For countless years, creative marketing has been defined by the ads it generates. But ask any ambitious creative team about 2019, and you won’t hear them talking TV spots and preroll. Instead, they’re looking to create ideas that will pierce the culture and defy easy description. An event? An experience? A stunt? A movement?
I’ve been covering the creative industry for more than a decade, and while getting consumer attention has never been harder than now, the work that succeeds has never been more fascinating. Here are some creative trends you can expect in 2019:
IHOP beer became a thing in 2018. Expect more brand collaborations in the future.
Blurring the lines between irony and loyalty, consumer brands have spent the past year slapping their names and logos on apparel that, shockingly enough, you might actually want to wear. I mean, who wouldn’t want a pink Starburst jacket or KFC “Fried Chicken USA” sweatshirt? Next up was branded beer, producing more questionable creations like IHOP’s Pumpkin Pancake Stout and Planters’ Mr. IPA-Nut.
In 2019, look for creative agencies to push such partnerships even further, producing truly unexpected products—and likely taking the Supreme approach of limited-run drops. This approach offers a cart full of benefits: light production logistics, maximum creative freedom and a short enough window to avoid fan fatigue.
Ryan Reynolds touts his new alcohol brand, Aviation Gin.
A new breed of celebrity entrepreneurs
Celebrities used to attach their names and photo ops to businesses mostly as side investments rather than new extensions of their careers. That made for easy paychecks, but it also meant risking some fallout if, as with Planet Hollywood, things went belly-up. Then stars got serious about their startups, resulting in high-profile brands like Gwyneth Paltrow’s Goop, Jessica Alba’s The Honest Co. and Rihanna’s Fenty Beauty.
But not all celebs want the long hours and PR headaches of being corporate titans. In 2019, expect to see more taking the Ryan Reynolds approach. Ordering a Negroni while on a film shoot, the actor decided to invest in the gin that came in it. Now the owner of Aviation American Gin, he’s begun using everything from his social media feeds to late-night appearances to plug the brand, and his self-deprecating earnestness keeps it all from feeling gross. And with George Clooney’s Casamigos tequila selling for $1 billion last year, you can expect a lot more stars to funnel their investments and social capital into their personal passions rather than global enterprises.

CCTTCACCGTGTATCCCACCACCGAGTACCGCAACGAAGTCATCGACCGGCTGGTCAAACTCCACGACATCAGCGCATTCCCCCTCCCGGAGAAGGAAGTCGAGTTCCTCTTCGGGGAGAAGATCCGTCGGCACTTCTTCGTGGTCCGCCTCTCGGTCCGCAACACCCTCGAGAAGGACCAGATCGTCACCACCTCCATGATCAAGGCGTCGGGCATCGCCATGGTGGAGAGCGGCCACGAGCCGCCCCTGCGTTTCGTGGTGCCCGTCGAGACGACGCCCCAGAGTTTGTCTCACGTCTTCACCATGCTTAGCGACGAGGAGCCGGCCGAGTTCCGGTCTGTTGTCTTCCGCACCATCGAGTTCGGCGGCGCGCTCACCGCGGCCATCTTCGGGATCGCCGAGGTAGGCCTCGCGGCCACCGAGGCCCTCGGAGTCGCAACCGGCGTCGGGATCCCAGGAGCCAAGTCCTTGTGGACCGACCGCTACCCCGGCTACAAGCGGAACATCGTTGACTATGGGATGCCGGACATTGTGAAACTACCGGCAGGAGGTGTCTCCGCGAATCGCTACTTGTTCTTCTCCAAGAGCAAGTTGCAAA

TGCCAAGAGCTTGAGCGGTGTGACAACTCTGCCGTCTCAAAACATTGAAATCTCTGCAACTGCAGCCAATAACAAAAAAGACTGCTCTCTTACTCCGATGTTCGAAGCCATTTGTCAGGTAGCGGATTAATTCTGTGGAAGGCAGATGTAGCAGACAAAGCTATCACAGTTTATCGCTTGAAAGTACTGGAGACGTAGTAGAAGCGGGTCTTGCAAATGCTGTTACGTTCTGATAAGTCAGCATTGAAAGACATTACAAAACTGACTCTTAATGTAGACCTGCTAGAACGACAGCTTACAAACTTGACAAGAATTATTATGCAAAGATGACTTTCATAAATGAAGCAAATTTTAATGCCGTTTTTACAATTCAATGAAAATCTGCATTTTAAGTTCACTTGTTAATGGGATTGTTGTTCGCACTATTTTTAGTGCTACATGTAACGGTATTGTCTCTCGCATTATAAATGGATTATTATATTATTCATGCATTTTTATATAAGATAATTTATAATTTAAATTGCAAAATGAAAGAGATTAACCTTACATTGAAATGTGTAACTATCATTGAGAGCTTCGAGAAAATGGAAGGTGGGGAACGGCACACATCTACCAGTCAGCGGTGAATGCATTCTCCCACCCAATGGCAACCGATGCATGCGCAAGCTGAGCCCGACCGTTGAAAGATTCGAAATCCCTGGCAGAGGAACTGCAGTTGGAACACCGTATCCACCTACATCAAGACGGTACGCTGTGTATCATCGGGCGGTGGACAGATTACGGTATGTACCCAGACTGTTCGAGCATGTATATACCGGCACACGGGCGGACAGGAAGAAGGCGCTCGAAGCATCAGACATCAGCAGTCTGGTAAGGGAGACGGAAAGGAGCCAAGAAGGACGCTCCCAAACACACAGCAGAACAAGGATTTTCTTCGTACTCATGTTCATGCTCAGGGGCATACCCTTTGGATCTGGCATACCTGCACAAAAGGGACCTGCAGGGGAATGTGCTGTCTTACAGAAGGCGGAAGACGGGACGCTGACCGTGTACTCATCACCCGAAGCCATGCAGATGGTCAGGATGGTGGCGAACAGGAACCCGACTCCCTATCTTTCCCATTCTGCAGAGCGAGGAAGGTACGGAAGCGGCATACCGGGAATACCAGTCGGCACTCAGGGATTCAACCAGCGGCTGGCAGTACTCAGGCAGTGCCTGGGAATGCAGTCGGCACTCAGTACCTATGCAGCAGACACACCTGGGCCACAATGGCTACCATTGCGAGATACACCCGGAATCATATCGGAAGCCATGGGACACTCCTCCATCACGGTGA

Creatives will partner with brands for humanitarian causes, like this ad about palm oil.
Partnering with brands to save the world
Creative agencies have always set aside time for work that supports social causes, but the lack of paid media support usually limits the reach for the resulting campaigns.
But with the urgency of climate change reaching a boil, expect agencies in 2019 to become more proactive not just in creating advocacy work but also in finding the right brands to bring those messages to a global audience.
A recent case in point is London agency Mother, which created a video with Greenpeace about the extreme dangers of palm oil production. Rather than stopping there, the agency then partnered with U.K. grocer Iceland Foods, which used the spot as its holiday ad. When British ad regulators banned the TV spot for being too political, the result was an avalanche of publicity, praise and attention for the brand—and the cause.
Experiential meets production
Two massive trends in 2018 were the rise of ambitious experiential marketing and big-dollar investments in production, with the latter best highlighted by Martin Sorrell’s S4 Capital acquiring MediaMonks for $350 million.
In 2019, we’ll see these two fields come together in some intriguing ways. Why? Because innovative production houses need more audiences to see their creations (which often involve VR, AR or custom-built equipment) in person, while experiential marketers need more interactive content to draw and retain attendees.
So expect branded activations and pop-ups to evolve from just Instagram fodder into immersive playgrounds that everyone wants to experience firsthand rather than just watching a case study on Vimeo.